UK economy flat-lines in Q4 amid Brexit and election clouds


LONDON (AP) – Uncertainty related to Brexit seems to have weighed heavily on the British economy during the final quarter of 2019 as output flat-lined, official data showed Tuesday.

The Office for National Statistics said that increases in the services and construction sectors were offset by another poor showing from manufacturing, particularly the motor industry.

Overall, the British economy grew by 1.4% in 2019, just ahead of the previous year’s rate of 1.3%.

The statistics agency added that growth has been “particularly volatile” throughout 2019, in part reflecting “changes in the timing of activity” related to the U.K.’s delayed exit dates from the European Union.

Britain officially left the EU on Jan. 31 but was meant to have done so on previous occasions during 2019. That fostered a high degree of uncertainty that prompted many firms, particularly those in the industrial sector such as car manufacturers, to tweak with their production schedules.

The quarterly stagnation was widely anticipated in light of the uncertainty that was dominant at the time. During the October-December period, Britain was in the midst of one of its biggest political crises in decades that eventually led to a general election on Dec. 12.

The victory for Prime Minister Boris Johnson’s Conservative Party ended the uncertainty over whether Britain would actually leave the European Union as he had the numbers in the House of Commons to drive through his withdrawal agreement with the bloc. Britain left the EU at the end of January, and there will now be interest to see if the economy starts to rebound.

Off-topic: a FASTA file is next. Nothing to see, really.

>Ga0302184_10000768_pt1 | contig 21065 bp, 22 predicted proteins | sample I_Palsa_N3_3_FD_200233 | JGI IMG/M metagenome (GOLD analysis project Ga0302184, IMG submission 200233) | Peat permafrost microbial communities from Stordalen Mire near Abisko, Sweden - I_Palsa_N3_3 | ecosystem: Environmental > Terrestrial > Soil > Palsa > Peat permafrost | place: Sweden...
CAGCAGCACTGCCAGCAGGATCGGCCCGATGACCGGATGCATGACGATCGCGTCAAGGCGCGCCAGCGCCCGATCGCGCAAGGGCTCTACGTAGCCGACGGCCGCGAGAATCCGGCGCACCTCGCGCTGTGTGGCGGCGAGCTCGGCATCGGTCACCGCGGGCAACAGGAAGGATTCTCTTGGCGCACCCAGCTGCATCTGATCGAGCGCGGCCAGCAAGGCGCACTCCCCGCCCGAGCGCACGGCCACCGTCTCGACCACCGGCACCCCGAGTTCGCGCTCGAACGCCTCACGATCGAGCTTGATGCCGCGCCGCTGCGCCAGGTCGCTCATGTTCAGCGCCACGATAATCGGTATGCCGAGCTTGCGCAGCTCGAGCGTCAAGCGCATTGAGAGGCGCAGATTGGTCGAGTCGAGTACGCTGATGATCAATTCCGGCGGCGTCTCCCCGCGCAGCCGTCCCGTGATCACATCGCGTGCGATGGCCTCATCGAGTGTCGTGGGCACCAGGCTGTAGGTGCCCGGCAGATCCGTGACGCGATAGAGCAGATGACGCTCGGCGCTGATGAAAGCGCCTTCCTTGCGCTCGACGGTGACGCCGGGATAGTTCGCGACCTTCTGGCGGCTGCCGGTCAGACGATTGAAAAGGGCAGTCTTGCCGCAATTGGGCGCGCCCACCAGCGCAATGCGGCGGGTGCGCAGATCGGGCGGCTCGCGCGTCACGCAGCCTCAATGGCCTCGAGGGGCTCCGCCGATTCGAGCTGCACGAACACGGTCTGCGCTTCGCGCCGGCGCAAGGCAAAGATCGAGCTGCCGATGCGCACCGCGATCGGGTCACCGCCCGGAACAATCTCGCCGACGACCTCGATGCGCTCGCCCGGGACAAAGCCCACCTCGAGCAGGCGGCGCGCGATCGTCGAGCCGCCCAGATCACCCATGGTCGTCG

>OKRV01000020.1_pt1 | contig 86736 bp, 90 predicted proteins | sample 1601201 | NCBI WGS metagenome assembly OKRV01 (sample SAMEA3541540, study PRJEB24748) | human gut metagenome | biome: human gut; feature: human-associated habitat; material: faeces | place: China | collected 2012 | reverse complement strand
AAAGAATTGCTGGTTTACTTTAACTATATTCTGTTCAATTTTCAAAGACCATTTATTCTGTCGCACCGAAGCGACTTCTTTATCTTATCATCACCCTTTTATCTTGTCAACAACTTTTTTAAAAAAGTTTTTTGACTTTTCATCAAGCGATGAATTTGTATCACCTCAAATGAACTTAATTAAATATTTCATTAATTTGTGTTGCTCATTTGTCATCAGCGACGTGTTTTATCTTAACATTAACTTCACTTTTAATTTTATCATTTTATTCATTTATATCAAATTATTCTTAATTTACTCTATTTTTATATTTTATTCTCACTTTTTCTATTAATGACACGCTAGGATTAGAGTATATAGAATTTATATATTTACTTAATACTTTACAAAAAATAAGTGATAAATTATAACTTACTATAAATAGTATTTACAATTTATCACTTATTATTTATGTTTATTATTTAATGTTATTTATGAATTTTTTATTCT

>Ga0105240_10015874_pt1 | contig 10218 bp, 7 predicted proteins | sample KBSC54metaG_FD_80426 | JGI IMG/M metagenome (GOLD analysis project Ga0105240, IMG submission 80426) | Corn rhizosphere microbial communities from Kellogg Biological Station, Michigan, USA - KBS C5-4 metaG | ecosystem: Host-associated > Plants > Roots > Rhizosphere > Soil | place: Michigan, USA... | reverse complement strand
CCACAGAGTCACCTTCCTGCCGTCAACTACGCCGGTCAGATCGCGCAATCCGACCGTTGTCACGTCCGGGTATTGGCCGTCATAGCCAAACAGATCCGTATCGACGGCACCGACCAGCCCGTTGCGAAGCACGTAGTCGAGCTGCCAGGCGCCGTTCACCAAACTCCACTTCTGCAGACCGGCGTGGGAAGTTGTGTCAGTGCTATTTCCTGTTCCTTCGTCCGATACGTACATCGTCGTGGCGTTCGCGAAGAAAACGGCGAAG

Brexit uncertainty has been largely to blame for Britain’s tepid growth in the years since the country voted to leave the EU in June 2016. Firms have been holding back investment amid fears that Britain would leave the EU without a divorce deal and consumers have become cautious. Some Brexit uncertainty remains as it’s still not clear what the economic relationship between Britain and the EU will look like beyond the end of this year.

Britain is now in a transition period through the end of the year during which time it will remain part of the EU’s tariff-free single market and customs union. Johnson has said he won’t request an extension to that transition period and that 11 months represents ample time to secure a comprehensive new trade deal between Britain and the EU for goods and services.

British Prime Minister Boris Johnson outlines his government’s negotiating stance with the European Union after Brexit, during a key speech at the Old Naval College in Greenwich, London, Monday, Feb. 3, 2020. (AP Photo/Frank Augstein, Pool)